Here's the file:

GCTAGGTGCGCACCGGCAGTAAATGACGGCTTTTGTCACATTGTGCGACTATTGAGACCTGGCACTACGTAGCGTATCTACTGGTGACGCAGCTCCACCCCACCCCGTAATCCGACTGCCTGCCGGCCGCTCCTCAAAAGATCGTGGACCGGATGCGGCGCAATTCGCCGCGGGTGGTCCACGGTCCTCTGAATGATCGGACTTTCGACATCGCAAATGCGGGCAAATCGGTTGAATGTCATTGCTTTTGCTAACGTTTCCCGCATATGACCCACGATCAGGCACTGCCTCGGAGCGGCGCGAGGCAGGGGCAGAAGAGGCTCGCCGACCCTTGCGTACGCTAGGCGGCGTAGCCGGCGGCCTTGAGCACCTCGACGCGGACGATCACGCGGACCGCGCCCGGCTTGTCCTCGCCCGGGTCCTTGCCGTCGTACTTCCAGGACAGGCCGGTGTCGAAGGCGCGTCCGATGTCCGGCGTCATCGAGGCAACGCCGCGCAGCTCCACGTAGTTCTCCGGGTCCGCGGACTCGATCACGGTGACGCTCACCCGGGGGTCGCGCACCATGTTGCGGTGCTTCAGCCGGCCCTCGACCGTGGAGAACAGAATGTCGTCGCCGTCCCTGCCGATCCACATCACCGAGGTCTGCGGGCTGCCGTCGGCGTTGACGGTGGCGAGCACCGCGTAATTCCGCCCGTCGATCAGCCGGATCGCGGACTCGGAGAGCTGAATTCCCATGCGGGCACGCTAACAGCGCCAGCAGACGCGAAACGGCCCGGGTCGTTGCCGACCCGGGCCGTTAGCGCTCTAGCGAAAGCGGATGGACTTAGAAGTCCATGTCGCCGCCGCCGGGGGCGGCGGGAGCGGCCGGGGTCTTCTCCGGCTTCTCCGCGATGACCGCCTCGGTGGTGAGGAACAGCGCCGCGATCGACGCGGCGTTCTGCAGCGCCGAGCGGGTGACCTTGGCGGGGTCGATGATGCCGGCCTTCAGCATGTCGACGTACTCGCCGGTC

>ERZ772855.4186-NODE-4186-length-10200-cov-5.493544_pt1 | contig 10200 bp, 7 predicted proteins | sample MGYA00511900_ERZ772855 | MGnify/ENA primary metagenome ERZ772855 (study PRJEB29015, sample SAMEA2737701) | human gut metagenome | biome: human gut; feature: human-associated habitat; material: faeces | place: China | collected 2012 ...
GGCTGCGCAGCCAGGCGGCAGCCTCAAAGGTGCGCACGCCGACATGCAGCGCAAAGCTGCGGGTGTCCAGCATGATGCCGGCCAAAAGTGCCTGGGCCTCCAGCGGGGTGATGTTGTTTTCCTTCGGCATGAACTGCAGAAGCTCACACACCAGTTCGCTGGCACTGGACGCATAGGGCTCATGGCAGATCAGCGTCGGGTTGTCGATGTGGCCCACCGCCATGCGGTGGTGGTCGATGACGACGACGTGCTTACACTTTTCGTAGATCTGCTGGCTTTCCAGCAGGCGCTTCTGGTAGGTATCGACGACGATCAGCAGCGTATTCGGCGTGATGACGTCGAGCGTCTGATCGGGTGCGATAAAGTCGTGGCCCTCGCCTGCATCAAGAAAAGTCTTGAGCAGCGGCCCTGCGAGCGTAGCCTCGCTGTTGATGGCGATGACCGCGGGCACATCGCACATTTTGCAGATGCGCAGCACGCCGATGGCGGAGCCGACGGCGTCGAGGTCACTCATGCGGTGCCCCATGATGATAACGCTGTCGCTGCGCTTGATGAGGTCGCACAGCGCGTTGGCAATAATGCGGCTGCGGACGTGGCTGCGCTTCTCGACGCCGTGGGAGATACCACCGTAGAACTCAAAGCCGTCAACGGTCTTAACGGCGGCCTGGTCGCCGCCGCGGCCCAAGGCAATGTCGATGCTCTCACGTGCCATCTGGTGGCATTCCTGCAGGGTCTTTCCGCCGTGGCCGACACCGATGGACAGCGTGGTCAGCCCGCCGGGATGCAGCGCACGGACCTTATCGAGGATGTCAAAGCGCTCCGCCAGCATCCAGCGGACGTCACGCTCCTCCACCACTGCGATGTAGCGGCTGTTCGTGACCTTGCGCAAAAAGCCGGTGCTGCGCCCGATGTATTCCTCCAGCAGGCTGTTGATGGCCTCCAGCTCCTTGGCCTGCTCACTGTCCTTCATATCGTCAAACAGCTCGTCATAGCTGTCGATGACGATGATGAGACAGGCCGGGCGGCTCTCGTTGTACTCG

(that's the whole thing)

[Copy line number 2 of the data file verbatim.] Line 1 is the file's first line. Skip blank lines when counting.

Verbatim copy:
>ERZ772855.4186-NODE-4186-length-10200-cov-5.493544_pt1 | contig 10200 bp, 7 predicted proteins | sample MGYA00511900_ERZ772855 | MGnify/ENA primary metagenome ERZ772855 (study PRJEB29015, sample SAMEA2737701) | human gut metagenome | biome: human gut; feature: human-associated habitat; material: faeces | place: China | collected 2012 ...